What Are The Types of HIV Tests and How Do They Work?
The most common HIV test is the antibody screening test (immunoassay), which tests for the antibodies that your body makes against HIV. The immunoassay may be conducted in a lab or as a rapid test at the testing site. It may be performed on blood or oral fluid (not saliva). Because the level of antibody in oral fluid is lower than it is in blood, blood tests tend to find infection sooner after exposure than do oral fluid tests. In addition, most blood-based lab tests find infection sooner after exposure than rapid HIV tests.
Several tests are being used more commonly that can detect both antibodies and antigen (part of the virus itself). These tests can find recent infection earlier than tests that detect only antibodies. These antigen/antibody combination tests can find HIV as soon as 3 weeks after exposure to the virus, but they are only available for testing blood, not oral fluid. Not all testing sites offer this test by default; if you believe you have been recently exposed to HIV, be sure to let your provider know and ask if this type of test is available.
The rapid test is an immunoassay used for screening, and it produces quick results, in 30 minutes or less. Rapid tests use blood or oral fluid to look for antibodies to HIV. If an immunoassay (lab test or rapid test) is conducted during the window period (i.e., the period after exposure but before the test can find antibodies), the test may not find antibodies and may give a false-negative result. All immunoassays that are positive need a follow-up test to confirm the result.
Follow-up diagnostic testing is performed if the first immunoassay result is positive. Follow-up tests include: an antibody differentiation test, which distinguishes HIV-1 from HIV-2; an HIV-1 nucleic acid test, which looks for virus directly, or the Western blot or indirect immunofluorescence assay, which detect antibodies.
Immunoassays are generally very accurate, but follow-up testing allows you and your health care provider to be sure the diagnosis is right. If your first test is a rapid test, and it is positive, you will be directed to a medical setting to get follow-up testing. If your first test is a lab test, and it is positive, the lab will conduct follow-up testing, usually on the same blood specimen as the first test.
Home HIV Tests
Currently there are only two home HIV tests: the Home Access HIV-1 Test System and the OraQuick In-home HIV test. If you buy your home test online make sure the HIV test is FDA-approved.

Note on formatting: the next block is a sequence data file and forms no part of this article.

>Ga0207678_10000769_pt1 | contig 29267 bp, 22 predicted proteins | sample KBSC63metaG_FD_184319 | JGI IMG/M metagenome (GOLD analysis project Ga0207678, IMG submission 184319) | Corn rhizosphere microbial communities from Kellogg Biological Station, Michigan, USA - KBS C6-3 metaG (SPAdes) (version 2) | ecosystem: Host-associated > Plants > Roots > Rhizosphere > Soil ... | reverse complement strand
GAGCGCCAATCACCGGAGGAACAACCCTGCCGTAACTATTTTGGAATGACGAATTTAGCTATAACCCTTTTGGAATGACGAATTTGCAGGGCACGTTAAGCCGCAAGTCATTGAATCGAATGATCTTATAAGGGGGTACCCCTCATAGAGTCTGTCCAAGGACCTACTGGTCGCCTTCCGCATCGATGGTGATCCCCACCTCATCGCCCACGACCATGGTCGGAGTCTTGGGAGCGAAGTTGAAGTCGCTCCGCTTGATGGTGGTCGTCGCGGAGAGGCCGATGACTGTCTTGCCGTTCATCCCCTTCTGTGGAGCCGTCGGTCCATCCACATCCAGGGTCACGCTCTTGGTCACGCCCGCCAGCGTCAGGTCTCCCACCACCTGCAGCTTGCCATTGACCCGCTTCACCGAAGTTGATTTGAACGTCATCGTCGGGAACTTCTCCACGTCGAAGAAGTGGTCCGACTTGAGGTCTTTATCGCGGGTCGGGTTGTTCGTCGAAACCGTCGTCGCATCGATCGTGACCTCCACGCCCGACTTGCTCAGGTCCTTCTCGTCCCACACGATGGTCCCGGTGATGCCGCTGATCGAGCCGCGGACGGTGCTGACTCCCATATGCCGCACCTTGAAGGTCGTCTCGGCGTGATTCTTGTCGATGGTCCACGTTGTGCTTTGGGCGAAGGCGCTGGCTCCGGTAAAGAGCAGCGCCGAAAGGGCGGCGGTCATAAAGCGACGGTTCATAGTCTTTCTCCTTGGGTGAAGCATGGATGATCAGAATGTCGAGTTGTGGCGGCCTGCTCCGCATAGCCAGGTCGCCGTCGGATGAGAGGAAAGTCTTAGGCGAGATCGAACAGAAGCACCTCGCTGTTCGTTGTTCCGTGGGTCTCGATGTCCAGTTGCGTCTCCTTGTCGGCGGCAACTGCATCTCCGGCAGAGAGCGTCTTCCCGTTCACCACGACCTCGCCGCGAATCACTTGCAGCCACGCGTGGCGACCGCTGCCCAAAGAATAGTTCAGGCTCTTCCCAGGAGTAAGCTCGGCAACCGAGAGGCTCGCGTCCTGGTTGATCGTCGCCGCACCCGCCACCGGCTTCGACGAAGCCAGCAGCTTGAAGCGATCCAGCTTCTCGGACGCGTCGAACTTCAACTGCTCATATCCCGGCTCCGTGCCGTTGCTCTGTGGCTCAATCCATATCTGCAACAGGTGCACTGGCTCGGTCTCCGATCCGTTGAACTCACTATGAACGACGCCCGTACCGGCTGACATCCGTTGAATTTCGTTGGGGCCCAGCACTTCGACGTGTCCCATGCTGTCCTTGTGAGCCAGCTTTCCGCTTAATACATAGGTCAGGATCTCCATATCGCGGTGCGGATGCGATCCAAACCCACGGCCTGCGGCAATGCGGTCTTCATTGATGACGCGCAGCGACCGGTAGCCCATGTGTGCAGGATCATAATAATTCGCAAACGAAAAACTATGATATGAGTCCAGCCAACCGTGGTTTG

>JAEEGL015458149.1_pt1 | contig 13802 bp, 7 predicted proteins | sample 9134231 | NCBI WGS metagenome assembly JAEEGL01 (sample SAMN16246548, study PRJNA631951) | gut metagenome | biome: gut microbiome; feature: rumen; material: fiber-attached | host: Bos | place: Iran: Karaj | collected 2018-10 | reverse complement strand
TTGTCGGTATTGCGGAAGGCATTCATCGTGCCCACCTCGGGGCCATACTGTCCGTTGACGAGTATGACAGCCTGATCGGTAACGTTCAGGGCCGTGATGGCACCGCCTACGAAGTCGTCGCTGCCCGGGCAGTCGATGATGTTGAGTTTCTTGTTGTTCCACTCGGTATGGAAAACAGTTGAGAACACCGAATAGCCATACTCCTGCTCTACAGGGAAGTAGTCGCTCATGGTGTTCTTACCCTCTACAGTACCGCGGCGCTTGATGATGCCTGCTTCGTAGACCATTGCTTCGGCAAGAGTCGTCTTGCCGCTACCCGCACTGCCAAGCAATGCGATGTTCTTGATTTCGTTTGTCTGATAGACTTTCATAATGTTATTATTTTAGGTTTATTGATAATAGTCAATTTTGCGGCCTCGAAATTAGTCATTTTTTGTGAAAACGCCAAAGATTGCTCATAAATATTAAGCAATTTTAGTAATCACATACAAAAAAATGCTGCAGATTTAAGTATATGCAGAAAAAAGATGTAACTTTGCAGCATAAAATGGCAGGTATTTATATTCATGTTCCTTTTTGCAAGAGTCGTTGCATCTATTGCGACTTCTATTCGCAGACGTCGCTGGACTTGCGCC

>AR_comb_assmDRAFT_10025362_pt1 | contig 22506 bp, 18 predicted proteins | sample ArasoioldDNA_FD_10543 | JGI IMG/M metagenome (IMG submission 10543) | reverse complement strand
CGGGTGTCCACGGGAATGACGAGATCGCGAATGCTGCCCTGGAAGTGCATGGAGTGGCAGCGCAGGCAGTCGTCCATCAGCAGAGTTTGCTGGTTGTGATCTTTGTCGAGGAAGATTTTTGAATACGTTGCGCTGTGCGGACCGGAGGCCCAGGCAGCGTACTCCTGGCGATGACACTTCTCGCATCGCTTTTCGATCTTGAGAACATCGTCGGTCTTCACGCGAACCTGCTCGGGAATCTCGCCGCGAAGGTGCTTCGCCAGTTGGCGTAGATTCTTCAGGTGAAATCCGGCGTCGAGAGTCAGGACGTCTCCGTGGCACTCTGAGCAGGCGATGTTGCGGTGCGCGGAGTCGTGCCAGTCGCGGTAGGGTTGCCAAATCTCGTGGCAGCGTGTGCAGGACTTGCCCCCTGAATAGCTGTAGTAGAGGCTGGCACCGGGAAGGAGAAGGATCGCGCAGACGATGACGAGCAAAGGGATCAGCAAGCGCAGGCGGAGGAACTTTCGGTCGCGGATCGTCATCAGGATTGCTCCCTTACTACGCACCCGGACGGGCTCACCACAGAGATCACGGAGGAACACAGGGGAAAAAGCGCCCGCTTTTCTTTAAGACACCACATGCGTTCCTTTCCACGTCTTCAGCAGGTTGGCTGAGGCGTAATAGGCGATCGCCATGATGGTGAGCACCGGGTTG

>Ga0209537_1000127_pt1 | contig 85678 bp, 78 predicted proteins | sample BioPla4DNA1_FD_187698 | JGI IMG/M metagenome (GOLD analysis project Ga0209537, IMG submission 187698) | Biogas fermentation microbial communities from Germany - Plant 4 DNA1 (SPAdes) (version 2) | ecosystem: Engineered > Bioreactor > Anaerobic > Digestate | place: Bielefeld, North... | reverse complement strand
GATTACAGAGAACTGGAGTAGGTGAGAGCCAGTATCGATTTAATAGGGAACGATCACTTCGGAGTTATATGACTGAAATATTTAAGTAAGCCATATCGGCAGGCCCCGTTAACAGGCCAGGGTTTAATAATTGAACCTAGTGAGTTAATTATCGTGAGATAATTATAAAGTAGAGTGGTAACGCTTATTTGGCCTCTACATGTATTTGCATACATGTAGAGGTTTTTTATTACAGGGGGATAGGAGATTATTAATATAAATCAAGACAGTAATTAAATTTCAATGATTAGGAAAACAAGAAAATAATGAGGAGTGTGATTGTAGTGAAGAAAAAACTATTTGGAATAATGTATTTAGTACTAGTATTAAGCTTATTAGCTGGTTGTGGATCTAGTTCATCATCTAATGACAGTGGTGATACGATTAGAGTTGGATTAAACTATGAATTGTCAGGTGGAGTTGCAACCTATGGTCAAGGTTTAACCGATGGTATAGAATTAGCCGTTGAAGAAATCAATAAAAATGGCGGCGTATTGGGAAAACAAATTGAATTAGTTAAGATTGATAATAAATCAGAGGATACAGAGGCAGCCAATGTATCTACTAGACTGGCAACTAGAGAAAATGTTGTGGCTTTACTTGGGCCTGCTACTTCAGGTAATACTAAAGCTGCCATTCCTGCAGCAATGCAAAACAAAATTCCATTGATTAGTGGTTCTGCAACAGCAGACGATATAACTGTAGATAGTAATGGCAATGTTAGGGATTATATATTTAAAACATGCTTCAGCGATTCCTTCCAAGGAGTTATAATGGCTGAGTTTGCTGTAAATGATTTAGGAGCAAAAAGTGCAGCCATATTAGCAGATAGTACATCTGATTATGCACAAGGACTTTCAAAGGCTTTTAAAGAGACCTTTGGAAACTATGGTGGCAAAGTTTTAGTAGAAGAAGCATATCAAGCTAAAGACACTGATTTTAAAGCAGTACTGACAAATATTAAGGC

The Home Access HIV-1 Test System is a home collection kit that involves pricking your finger to collect a blood sample, sending the sample to a licensed laboratory, and then calling in for results as early as the next business day. This test is anonymous. If the test is positive, a follow-up test is performed right away, and the results include the follow-up test. The manufacturer provides confidential counseling and referral to treatment. The tests conducted on the blood sample collected at home find infection later after infection than most lab-based tests using blood from a vein, but earlier than tests conducted with oral fluid.
The OraQuick In-Home HIV Test provides rapid results in the home. The testing procedure involves swabbing your mouth for an oral fluid sample and using a kit to test it. Results are available in 20 minutes. If you test positive, you will need a follow-up test. The manufacturer provides confidential counseling and referral to follow-up testing sites. Because the level of antibody in oral fluid is lower than it is in blood, oral fluid tests find infection later after exposure than do blood tests. Up to 1 in 12 people may receive a false negative result with this test.
RNA tests detect the virus directly (instead of the antibodies to HIV) and thus can detect HIV at about 10 days after infection—as soon as it appears in the bloodstream, before antibodies develop. These tests cost more than antibody tests and are generally not used as a screening test, although your doctor may order one as a follow-up test, after a positive antibody test, or as part of a clinical workup.
To learn more about HIV tests that are FDA-approved for use in the United States, visit CDC’s U.S. HIV tests.
Frequently Asked Questions
If my HIV test is negative, does that mean I definitely don't have HIV?
Not necessarily. That's because of the window period—the period after you may have been exposed to HIV but before a test can detect it. The window period depends on the kind of test that was used on your blood or oral fluid. For antibody tests, if you get a negative result within 3 months of your most recent possible exposure, you need to get tested again at the 3-month mark. For combination antibody/antigen tests or RNA tests, that timeframe may be shorter. Ask your health care provider if and when you need to be retested with a negative test result. And meanwhile, practice abstinence or mutual monogamy with a trusted partner, use condoms every time you have sex (and for every sex act—anal, oral, or vaginal), and don't share needles and other drug equipment (works). For more, see CDC’s HIV Testing Basics.
- AIDSInfo – HIV Testing
- AIDSInfo – HIV Counseling, Testing, and Referral Guidelines
- CDC – Act Against AIDS HIV Testing Campaigns
- CDC – HIV Testing
- CDC – HIV Testing Basics
- CDC – HIV Testing in the U.S. (Fact Sheet)
- FDA – Testing for HIV
- OWH – Get Tested for HIV
- VA – Getting Tested: Info for Veterans and the Public
Last revised: 06/05/2015